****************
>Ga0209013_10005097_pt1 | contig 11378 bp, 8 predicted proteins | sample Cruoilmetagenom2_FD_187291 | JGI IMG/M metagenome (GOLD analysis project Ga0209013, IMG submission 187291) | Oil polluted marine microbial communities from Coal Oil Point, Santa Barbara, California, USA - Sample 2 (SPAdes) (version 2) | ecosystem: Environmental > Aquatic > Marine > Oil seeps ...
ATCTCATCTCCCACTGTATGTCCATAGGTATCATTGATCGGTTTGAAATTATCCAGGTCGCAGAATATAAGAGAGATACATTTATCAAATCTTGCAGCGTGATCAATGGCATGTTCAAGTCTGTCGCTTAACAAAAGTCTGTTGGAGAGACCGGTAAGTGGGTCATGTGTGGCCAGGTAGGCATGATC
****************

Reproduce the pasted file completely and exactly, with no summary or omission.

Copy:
>Ga0209013_10005097_pt1 | contig 11378 bp, 8 predicted proteins | sample Cruoilmetagenom2_FD_187291 | JGI IMG/M metagenome (GOLD analysis project Ga0209013, IMG submission 187291) | Oil polluted marine microbial communities from Coal Oil Point, Santa Barbara, California, USA - Sample 2 (SPAdes) (version 2) | ecosystem: Environmental > Aquatic > Marine > Oil seeps ...
ATCTCATCTCCCACTGTATGTCCATAGGTATCATTGATCGGTTTGAAATTATCCAGGTCGCAGAATATAAGAGAGATACATTTATCAAATCTTGCAGCGTGATCAATGGCATGTTCAAGTCTGTCGCTTAACAAAAGTCTGTTGGAGAGACCGGTAAGTGGGTCATGTGTGGCCAGGTAGGCATGATC